I'm Peter. And I'm an undecided voter.
Sure, it was fun for awhile. Everyone wanted to talk to me, to court me. It was one big political party, and I was the guest of honor.
You want to be interviewed by CNN? Sorry, youre decided. They prefer people like me.
Want to get into that presidential debate? No room at the inn for the cocksure.
Youd love to get your hands on the dial during the debate and show how each syllable, each eyebrow raise, each zinger contributed to your final choice, right? Be like me. Undecided.
But now, with the final debate finally over and the sprint to Election Day underway, the tide has turned. Among the cool people, we undecided voters have become political pariahs.
Forget Undecided Voters: Theyre Idiots was the headline in the Huffington Post. It was labeled satire, but thats what they always say when they say what they mean but dont want the nasty phone calls.
Chris Matthews called us boneheads and said if we havent made up our minds by now, we shouldnt vote at all. Of course thats easy for him to say. He was probably born decided. You cant be a cable yakker if you have any self-doubt. Always advance, never retreat.
In his New York Times column headlined Idiots Delight (am I starting to see a pattern here?), Timothy Egan ended with this message to undecideds: we dont like you. Not because you cant make up your mind, but because you wont.
Can it get worse? Well, yes.
I dont mean to be insulting, began Jeremy Schro on the Daily Kos, before asking of undecided voters, Are they stupid?
Good thing he didnt mean to be insulting.
One day were highly desirable. Were the deciders. The next were derideable. Were the ditherers.
I should have known the party would end. It always does and Im always left feeling awful, worthless you know, stupid. Like four years ago. And eight years ago. One moment Im on top of the world and the next, Im in the gutter.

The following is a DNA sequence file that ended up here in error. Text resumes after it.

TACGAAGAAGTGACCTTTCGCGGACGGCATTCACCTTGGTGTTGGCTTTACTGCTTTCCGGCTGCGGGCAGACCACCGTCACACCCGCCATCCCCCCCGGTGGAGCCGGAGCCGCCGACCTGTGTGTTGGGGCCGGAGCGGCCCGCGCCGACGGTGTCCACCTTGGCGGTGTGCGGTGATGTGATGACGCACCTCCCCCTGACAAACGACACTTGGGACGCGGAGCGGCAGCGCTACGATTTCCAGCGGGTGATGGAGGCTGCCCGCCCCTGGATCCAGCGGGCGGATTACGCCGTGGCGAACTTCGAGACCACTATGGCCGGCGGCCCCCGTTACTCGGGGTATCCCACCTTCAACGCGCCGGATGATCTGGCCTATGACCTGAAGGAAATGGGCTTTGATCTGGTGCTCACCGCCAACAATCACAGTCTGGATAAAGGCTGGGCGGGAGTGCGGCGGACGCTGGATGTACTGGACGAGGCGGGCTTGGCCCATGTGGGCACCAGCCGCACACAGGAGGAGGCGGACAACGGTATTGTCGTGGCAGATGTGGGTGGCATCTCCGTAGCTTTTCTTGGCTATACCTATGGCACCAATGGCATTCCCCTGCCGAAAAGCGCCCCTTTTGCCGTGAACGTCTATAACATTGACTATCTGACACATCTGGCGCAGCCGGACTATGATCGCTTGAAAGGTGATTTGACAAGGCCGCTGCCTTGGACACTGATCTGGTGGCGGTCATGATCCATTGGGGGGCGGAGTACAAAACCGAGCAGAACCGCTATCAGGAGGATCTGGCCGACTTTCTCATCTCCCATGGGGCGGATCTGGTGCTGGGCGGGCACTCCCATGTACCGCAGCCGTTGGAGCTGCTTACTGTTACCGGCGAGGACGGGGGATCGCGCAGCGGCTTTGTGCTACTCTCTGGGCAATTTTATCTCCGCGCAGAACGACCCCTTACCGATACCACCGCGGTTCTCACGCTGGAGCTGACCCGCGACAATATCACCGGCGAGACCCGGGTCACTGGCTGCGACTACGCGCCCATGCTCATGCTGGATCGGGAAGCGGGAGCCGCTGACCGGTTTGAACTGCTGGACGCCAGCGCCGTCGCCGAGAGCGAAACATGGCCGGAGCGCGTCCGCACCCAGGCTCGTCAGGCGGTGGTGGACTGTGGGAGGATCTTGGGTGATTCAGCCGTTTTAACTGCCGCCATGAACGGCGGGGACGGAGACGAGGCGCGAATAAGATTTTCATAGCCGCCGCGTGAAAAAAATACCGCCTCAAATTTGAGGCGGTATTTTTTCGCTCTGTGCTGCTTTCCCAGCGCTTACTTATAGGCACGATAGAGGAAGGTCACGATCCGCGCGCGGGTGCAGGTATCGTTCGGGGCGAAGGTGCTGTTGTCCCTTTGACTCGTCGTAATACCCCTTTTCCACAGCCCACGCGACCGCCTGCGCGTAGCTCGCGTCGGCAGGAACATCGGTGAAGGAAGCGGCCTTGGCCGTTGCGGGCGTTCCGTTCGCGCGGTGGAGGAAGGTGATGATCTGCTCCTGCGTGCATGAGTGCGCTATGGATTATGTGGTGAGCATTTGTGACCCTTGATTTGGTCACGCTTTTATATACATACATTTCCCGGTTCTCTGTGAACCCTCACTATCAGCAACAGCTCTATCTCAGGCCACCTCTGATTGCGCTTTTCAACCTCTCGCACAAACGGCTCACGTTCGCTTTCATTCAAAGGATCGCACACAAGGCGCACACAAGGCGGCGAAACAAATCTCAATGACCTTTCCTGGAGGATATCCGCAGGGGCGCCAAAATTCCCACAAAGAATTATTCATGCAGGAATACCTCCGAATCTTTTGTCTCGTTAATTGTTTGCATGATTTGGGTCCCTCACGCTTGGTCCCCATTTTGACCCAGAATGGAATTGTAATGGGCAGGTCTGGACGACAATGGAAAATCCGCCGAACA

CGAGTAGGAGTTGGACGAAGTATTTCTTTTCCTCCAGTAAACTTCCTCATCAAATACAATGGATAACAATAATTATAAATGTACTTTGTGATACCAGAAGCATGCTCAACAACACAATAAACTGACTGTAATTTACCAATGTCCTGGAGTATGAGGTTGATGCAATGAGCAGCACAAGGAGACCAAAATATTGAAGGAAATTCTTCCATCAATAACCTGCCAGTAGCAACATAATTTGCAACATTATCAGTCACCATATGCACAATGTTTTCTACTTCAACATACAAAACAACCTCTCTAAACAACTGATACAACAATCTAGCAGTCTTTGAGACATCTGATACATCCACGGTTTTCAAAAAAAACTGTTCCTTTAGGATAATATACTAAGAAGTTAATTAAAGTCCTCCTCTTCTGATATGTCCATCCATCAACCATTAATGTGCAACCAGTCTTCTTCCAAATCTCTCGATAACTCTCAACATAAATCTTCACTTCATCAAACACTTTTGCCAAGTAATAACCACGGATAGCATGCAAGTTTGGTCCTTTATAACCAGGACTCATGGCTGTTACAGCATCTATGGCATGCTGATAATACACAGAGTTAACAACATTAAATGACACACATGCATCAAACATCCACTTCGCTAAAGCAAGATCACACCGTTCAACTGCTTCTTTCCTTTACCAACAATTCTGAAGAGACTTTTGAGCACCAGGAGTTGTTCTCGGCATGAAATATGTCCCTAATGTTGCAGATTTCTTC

Clearly, I have a problem. I admit it now, I cant control my addiction to the attention. And I need help from a power greater than myself. Thats right Wolf Blitzer.
I wonder, though, how many undecideds are really decided and have decided not to answer questions from pollsters. I dont tell strangers on the phone who Im voting for. Its hard to tell the difference between legitimate pollsters and push pollsters and partisan persuaders who try to sound like pollsters. (Though, whenever Im asked questions like: Would you be more inclined or less inclined to vote for a candidate who sacrifices goats in the backyard as part of a cult that worships Conan OBrien? I always answer More inclined. Duh.)
I even tell robocallers Im undecided just to stay in practice.
Seattle pollster Stuart Elway tells me that he cant tell whether undecided voters are truly undecided or just reluctant to answer. But he also thinks those who remain undecided this late in the cycle likely wont vote for that office. And the rare respondent who is undecided across the board likely wont vote at all.
Which is, of course, exactly what the decideds want.
No wait, what the decideds really want is for everyone to agree with them. They probably think those who disagree are stupid as well but its considered tacky to say that out loud at least in mixed company. So they reserve their wrath for the undecided voter who may in the end not be a voter at all.
Im happy for the decideds. Being certain leaves them time to gather with the like-minded and tsk-tsk those who arent as enlightened.
But given the recent volatility in the polls, I wonder if theres a category of voter they might have even more contempt for you know, those who dare change their mind.